Monday, January 30, 2012
I just finished Sarah Ahearn Bellemare's Painted Pages, a how-to book that offers a number of tips to jump-start the creative process. I first saw Sarah's collage paintings at a friend's house and later at a local gallery. My daughter was privileged to take a summer art camp class with her as well. The artists's paintings have a distinctive style and palette, incorporating found images and photographs, maps and other ephemera, and text. (See Sarah's Flickr sets for lots of collage inspiration. Her work is also featured in the upcoming Enormous Tiny Art "eleven" show.)
Painted Pages takes the reader into Sarah's studio, where we get an inspiring glimpse into her process. In one chapter, Sarah shows how a visit to a roadside stand inspires a painting. The Polaroid photos she took of the flowers are incorporated into a sketchbook collage, which then becomes the preliminary sketch for a painting.
I love Sarah's idea of approaching each sketchbook page as a mixed-media collage/journal. In Sarah's sketchbook journals, she takes a particular photograph or piece of text and free-associates, adding related colors, words, quick sketches, a complementary palette, and patterns and textures from her impressive collection of ephemera. This form of journaling seems like an effective, free-form (and fun) way to keep track of events big and small and tuck them away for later use.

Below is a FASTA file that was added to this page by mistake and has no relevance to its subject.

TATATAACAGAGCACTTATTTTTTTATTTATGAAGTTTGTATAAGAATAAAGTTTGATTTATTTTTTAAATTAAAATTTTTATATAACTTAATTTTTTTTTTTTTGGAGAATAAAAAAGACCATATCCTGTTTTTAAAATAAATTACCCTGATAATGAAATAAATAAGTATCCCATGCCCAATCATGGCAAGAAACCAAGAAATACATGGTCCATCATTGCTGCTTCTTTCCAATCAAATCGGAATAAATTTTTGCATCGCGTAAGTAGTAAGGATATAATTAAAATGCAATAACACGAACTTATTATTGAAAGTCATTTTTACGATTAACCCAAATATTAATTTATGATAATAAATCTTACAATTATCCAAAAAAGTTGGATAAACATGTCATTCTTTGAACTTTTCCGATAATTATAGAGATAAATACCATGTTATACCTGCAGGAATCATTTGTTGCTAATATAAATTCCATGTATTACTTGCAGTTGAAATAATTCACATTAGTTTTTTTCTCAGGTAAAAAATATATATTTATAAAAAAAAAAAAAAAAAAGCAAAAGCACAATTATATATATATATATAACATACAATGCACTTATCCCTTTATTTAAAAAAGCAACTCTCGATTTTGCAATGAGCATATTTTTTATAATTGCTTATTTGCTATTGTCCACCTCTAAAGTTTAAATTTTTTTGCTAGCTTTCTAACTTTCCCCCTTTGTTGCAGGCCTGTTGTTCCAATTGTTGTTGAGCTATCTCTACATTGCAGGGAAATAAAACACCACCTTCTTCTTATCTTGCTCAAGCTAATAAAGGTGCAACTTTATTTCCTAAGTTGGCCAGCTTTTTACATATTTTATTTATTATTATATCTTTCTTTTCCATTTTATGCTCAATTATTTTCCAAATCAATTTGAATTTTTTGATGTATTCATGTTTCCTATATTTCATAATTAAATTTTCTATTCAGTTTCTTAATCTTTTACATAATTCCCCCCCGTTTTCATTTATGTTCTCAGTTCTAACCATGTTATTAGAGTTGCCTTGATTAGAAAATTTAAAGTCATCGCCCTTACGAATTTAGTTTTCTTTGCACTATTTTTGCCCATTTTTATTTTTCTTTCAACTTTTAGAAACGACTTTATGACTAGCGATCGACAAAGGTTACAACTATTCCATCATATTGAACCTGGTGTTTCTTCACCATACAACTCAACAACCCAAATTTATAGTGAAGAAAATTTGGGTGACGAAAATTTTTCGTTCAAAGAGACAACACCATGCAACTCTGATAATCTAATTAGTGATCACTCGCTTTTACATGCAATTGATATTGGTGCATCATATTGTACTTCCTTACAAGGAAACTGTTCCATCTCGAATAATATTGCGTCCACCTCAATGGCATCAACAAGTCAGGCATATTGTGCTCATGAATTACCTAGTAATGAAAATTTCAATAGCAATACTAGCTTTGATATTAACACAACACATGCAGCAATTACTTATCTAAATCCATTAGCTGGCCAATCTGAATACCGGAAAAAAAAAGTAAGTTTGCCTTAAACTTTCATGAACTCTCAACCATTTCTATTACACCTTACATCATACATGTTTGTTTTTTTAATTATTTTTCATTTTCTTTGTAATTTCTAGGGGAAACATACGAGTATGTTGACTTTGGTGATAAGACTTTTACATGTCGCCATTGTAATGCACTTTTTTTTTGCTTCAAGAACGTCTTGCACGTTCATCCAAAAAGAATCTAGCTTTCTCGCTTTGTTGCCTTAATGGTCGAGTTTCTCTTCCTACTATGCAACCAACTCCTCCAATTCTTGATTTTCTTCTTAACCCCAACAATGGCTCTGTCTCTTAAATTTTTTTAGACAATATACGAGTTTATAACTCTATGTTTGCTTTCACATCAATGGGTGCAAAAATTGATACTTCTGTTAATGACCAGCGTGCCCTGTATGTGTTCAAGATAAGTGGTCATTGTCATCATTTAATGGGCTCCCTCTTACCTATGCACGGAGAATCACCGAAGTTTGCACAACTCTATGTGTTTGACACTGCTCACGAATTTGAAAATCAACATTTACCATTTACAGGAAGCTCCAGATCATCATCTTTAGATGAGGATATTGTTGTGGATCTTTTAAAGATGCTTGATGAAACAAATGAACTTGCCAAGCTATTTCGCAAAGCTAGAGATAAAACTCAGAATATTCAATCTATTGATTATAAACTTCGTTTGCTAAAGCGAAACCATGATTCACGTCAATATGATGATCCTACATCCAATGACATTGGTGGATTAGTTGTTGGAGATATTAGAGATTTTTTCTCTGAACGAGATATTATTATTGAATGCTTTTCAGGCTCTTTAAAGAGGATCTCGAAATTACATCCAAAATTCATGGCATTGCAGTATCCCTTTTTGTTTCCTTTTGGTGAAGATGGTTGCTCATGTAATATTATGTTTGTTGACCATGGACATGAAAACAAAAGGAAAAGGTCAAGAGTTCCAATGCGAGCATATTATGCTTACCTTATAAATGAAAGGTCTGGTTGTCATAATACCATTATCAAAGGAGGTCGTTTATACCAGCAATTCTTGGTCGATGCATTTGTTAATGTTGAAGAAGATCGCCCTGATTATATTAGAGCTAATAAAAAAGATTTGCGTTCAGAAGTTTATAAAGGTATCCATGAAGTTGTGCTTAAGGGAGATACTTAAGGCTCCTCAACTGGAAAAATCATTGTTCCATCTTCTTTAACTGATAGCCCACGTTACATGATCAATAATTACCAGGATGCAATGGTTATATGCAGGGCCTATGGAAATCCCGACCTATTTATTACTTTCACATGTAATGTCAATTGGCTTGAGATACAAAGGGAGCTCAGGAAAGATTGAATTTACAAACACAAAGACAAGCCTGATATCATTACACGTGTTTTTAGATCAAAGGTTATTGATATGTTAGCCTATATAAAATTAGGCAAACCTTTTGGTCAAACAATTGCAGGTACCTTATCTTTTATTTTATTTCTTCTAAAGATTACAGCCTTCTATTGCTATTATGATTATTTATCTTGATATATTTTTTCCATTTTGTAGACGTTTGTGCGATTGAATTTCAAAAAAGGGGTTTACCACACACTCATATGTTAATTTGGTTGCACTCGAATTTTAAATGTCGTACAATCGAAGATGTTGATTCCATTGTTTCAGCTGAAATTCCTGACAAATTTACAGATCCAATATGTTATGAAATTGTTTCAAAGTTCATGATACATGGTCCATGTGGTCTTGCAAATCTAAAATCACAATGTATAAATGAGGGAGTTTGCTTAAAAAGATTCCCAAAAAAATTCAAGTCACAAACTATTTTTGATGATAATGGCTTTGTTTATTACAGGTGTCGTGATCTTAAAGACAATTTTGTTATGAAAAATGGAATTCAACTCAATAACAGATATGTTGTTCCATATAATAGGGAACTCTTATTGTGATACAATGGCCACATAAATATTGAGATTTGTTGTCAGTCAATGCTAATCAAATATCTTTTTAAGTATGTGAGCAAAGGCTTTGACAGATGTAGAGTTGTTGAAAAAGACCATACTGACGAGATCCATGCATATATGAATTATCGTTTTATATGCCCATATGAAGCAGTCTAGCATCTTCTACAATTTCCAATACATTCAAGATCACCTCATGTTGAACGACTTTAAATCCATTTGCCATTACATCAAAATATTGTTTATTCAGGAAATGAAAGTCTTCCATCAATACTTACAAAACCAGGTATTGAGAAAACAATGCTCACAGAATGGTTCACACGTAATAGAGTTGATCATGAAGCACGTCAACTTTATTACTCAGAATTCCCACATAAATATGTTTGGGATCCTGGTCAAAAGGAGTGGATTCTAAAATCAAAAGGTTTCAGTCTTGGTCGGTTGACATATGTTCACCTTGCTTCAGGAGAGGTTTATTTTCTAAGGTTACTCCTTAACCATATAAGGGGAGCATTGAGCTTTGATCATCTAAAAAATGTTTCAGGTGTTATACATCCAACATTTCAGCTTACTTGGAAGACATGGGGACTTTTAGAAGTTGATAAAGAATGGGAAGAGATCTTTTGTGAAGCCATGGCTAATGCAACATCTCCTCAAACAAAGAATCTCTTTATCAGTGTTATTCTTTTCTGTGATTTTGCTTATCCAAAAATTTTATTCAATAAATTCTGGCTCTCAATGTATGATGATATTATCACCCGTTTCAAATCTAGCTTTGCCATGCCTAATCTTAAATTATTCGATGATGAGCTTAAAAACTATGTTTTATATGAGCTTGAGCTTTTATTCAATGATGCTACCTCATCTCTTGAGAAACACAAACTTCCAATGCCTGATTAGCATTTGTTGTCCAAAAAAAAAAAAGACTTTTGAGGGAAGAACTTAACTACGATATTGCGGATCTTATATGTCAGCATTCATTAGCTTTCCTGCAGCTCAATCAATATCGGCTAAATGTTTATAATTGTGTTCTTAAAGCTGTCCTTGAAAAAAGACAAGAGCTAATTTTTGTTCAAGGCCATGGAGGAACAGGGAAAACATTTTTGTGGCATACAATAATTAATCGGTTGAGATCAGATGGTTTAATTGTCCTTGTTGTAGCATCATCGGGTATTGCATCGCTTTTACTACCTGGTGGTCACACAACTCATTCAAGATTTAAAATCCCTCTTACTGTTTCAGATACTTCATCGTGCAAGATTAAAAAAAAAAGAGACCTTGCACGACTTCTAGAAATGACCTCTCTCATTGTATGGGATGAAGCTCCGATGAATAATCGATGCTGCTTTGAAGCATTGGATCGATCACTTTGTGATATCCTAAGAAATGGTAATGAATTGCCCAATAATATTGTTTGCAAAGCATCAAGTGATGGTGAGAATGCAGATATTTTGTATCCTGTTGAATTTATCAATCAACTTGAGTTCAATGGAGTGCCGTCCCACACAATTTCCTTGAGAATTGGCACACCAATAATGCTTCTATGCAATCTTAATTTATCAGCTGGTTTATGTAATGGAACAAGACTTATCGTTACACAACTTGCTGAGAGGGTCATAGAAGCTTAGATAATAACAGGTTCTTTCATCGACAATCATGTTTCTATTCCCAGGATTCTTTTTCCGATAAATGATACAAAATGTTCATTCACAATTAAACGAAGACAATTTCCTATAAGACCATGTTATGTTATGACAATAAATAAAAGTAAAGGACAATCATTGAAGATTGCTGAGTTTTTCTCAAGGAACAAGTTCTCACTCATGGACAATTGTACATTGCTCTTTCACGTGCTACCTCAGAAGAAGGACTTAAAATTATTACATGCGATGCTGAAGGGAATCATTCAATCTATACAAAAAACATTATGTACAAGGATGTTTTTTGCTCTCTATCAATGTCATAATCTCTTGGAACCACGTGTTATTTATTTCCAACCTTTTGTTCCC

During a recent journaling session, I tried out a number of her practical suggestions to get some ideas flowing. I cleaned off my work space and used the scraps and clipped magazine pages I found. I put wet media on the right and dry on the left to help me keep my work area clean (a definite problem for me). I wore an apron and kept a wet cloth and dry cloth close at hand to keep the paint and glue off my clothes and my fingers. Less mess makes the creative process more fun for me.
I used many of the techniques from the book, and the collage that emerged is a random collection of images and ideas that have been on my mind lately. It's a sketch, of sorts, of a moment in time. I like the possibility of it as well, that the collage can be a springboard for some future work. Sarah suggested focusing on smaller areas of the collage that resonate in some way, and it's interesting how those little pieces suggest something different when seen in isolation.
I'm jazzed about using a mixed-media sketchbook/journal on a more regular basis. My collages may not become paintings, but I can imagine using this technique to break through writer's block or process some of life's daily stresses.
Have you tried a new-to-you technique that's helped ease you out of a creative rut?
Local chatter from ZenCrafter at 4:55 PM